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What is a shopping hierarchy?
What was the British shopping hierarchy of the1960's and 1970's?
What is today's British shopping hierarchy?
Image - Metro Centre, Gateshead
Gateshead Metro Centre - An out of town shopping centre.

Tertiary Industry - Retail - Shopping Hierachy


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What is a shopping hierarchy?

Shops can be placed into a hierarchy based on the services they provide. At the bottom of the hierarchy are small shops selling low order, convenience goods (e.g. bread and milk). At the top are the shops selling high order goods (e.g. furniture and electrical goods).

What was the British shopping hierarchy of the 1960's and 1970's?

Image - 1970s Shopping Hierachy

The diagram above shows the shopping hierarchy for Britain in the 1960s/70s. At the bottom are corner shops. These sell low order goods. They are greater in number than any other shopping area. Above the corner shops are suburban parades and secondary centres. These sell middle order goods. This is usually a mixture of convenience and specialist goods. There are usually several of these areas within a large settlement. At the top is the CBD (central business district - town/city centre). There is usually only one CBD in a town or city. The CBD contains shops which sell comparison goods (shops containing goods which you will compare the prices of - due to their expense!), luxury and specialist shops.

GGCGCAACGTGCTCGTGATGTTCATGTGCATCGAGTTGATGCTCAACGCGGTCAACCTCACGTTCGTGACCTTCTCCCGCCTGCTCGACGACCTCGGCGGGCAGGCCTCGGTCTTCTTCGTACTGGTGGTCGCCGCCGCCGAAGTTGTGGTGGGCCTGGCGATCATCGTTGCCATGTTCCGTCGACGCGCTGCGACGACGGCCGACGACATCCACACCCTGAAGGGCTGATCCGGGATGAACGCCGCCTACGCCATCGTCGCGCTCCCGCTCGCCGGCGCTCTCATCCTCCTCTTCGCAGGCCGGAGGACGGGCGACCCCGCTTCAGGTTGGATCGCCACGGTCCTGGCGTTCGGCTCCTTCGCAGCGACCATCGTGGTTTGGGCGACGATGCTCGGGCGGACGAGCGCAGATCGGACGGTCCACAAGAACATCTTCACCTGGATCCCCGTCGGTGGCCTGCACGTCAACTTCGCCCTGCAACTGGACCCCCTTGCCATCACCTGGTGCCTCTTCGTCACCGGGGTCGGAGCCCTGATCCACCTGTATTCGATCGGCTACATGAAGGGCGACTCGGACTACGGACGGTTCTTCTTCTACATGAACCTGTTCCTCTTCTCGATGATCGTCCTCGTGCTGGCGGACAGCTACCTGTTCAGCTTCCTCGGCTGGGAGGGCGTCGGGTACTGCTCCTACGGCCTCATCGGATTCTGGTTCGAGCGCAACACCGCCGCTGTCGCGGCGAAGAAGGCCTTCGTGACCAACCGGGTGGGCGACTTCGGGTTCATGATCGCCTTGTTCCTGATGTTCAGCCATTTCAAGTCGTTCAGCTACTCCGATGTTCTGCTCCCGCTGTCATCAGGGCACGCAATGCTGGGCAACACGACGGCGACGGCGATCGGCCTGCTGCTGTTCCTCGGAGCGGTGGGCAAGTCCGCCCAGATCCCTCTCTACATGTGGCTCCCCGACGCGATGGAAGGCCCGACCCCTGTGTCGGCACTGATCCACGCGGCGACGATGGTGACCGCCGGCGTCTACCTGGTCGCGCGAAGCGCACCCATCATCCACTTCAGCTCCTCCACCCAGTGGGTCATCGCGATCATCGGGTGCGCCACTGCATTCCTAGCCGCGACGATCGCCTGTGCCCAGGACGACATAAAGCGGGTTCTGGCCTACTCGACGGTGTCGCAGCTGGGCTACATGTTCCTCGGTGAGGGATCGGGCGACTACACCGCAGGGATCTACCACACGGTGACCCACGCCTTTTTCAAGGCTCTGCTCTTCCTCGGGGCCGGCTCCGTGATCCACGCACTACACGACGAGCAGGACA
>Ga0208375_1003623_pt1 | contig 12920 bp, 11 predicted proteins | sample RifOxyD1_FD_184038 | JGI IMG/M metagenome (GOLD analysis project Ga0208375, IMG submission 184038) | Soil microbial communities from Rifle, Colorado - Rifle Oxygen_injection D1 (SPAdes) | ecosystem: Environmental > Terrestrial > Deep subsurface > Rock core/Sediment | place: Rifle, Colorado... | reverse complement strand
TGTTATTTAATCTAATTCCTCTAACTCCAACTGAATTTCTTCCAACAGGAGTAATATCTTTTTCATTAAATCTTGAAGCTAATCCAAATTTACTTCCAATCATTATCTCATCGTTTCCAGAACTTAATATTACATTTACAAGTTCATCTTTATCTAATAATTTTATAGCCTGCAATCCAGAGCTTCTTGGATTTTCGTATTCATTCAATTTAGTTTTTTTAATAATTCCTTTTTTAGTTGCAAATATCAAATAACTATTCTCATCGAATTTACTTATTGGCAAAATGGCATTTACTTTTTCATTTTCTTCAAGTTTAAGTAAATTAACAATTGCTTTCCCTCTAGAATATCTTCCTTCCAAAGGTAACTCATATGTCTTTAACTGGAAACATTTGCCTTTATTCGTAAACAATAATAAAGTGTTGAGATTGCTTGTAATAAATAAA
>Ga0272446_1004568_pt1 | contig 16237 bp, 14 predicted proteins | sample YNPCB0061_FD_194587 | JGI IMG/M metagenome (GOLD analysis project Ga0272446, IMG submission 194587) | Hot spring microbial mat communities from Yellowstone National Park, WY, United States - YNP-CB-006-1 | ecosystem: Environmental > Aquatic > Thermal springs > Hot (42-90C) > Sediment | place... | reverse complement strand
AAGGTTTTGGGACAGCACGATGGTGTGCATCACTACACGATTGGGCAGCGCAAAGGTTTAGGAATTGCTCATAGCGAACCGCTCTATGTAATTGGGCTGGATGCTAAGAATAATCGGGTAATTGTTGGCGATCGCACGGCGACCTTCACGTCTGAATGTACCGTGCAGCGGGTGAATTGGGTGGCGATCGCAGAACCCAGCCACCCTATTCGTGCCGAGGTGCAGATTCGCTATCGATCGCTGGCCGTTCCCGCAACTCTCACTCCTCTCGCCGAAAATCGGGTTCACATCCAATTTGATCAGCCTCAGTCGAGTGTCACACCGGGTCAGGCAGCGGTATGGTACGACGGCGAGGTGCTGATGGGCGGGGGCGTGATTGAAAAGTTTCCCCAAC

What is today's British shopping hierarchy?

Image - Modern Shopping Hierachy

Can you spot the difference between today's modern settlement hierarchy with the hierarchy from the 1960's/70's?

The CBD is no longer at the top of the shopping hierarchy It has been superseded by regional shopping centres (e.g. Meadowhall, The Metro Centre and Merryhill). Due to increased mobility (the result of increased car ownership) people can travel further to shops, visit shops with a wider range and volume of stock and buy in bulk.

There have also been other, less obvious, changes in the settlement hierarchy For example the number of corner shops have reduced. This is the result of greater mobility, the limited and often expensive range of goods available and due to more people being paid monthly they buy in bulk from supermarkets.

In some areas CBDs have declined due to competition with regional shopping centres. Dudley is an examples of this. The construction of the Merryhill Shopping Centre has caused huge problems in Dudley the local CBD. Many shops have closed or moved to the shopping centre.


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